A Decisive Ranking of Thanksgiving Foods

By Austin Forrester

In the trenches of November, the familiar mantra of “just make it ‘til Thanksgiving break” has begun. Fall sports playoffs are just beginning, and our loving teachers have continued to assign us homework despite our many protests. As many of you may be looking forward to the upcoming holiday with friends and family, I’m looking forward to the food. Below are my decisive (and correct) rankings of all the components of a proper Thanksgiving meal. 

Turkey: While it may seem bold to rank the centerpiece of the Thanksgiving table as the worst of the bunch, I stand by this take. Turkey is dry. It’s flavorless. It’s boring. The white meat is plain unappetizing, while the dark meat is hardly satisfactory. 3/10 

Bread Rolls: As someone who consumes her Thanksgiving dinner under the guidance of a gluten-free mother, rolls are an exciting departure from gluten-free pasta and other rice-flour-based alternatives we eat throughout the year. Nevertheless, not remarkable nor seasonal. 6/10 

Butternut Squash: A distinctly fall dish and always remarkably less bad than I think it’s going to be; nevertheless, too sweet to consume much of. The color adds some fun to the plate. 4/10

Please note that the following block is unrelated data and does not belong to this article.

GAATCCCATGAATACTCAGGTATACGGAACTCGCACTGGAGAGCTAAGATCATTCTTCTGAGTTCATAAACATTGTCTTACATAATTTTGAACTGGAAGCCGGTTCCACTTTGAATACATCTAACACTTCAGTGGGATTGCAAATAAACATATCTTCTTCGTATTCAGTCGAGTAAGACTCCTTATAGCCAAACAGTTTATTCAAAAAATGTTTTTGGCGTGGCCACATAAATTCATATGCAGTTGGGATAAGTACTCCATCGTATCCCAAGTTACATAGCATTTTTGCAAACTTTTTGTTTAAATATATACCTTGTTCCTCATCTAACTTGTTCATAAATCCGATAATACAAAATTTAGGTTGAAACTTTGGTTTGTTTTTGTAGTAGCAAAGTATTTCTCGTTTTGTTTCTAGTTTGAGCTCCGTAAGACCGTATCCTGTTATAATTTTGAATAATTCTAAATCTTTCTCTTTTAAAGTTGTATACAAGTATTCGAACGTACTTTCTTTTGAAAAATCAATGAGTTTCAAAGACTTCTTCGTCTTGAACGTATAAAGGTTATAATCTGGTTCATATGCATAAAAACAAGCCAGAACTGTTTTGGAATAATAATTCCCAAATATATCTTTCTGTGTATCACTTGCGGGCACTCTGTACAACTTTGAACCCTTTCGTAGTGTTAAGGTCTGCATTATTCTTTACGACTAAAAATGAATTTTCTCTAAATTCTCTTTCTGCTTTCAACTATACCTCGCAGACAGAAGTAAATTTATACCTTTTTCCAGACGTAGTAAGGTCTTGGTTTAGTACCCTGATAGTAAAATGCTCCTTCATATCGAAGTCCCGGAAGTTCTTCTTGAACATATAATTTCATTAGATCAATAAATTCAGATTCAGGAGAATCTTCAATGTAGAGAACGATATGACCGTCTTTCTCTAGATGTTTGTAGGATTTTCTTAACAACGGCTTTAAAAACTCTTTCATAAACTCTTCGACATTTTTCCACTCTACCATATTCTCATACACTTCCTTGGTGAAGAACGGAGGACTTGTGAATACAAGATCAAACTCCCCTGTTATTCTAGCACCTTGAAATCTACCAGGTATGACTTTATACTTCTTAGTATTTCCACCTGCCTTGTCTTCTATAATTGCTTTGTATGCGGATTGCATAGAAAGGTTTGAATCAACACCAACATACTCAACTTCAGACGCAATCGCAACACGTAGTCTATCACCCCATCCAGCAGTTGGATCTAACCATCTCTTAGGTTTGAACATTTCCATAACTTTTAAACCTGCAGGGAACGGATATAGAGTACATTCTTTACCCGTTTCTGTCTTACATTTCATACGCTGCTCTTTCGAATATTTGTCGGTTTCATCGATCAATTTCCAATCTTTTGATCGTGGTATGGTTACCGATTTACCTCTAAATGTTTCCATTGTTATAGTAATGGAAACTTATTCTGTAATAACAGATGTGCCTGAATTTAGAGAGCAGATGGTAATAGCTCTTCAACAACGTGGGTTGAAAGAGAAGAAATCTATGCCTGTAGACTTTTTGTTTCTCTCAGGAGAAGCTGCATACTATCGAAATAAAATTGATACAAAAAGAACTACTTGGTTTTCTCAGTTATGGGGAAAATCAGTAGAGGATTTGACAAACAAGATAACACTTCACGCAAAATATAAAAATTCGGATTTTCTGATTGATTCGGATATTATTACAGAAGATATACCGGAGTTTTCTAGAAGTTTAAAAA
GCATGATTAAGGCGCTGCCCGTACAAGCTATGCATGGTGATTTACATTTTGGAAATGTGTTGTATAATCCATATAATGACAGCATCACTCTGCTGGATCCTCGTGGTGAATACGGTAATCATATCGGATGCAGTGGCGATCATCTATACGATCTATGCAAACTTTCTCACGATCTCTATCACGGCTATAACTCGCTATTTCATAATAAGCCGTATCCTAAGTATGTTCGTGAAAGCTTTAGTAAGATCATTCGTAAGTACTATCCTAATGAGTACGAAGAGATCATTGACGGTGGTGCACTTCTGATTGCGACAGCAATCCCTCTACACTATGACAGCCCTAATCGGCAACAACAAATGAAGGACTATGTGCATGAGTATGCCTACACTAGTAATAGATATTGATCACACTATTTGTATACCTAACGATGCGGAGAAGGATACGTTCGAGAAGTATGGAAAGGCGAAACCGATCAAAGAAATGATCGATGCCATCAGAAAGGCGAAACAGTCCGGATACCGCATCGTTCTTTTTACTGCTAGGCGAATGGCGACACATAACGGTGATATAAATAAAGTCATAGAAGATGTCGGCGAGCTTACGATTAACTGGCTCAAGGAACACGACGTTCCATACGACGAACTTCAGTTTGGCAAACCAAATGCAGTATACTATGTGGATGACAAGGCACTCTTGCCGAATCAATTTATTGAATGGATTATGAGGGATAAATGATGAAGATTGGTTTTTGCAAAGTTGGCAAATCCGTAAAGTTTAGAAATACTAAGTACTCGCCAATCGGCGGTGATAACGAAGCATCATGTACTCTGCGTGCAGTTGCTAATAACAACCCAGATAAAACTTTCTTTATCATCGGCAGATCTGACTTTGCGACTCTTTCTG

Stuffing: While it is receiving a mid-ranking, stuffing is anything but mid. It can either hit or miss. Those are the two options. What even is stuffing? Spongy bread with vegetables in the best of times, a questionable crunchy-yet-moist mess in the worst of times. 5½/10

Mac and Cheese: Personally mac and cheese is not served over Thanksgiving in my household. I would assume that it’s homemade and not of the yellow, prepackaged variety. Eight points for being delicious, minus two because I’m jealous and feel left out. 6/10

Mashed Potatoes: Similar to stuffing, can often be hit or miss. However, nothing can miss as spectacularly as stuffing can miss. Mashed potatoes can simply be fabulous or a bit boring. A solid staple. This writer enjoys them when there are bits of potato skin. 7/10 

Pie: Pie is overrated. A good apple-pie filling is scrumptious, but crust is consistently not an appetizing dessert. Too flaky and flavorless. Veer into pumpkin or key-lime territory, and I will bump you down a point. 7/10 
Cranberry Sauce: Finally, we have reached the holy grail of Thanksgiving foods. Cranberry sauce, preferably not of the jelly-textured variety, goes with every food mentioned above. It goes with itself. The perfect combination of sweet and tart, nothing can truly top it. Catch me shoveling spoonfuls of this delectable condiment into my mouth late at night post-Thanksgiving for weeks to come. Simply unbeatable. 1000/10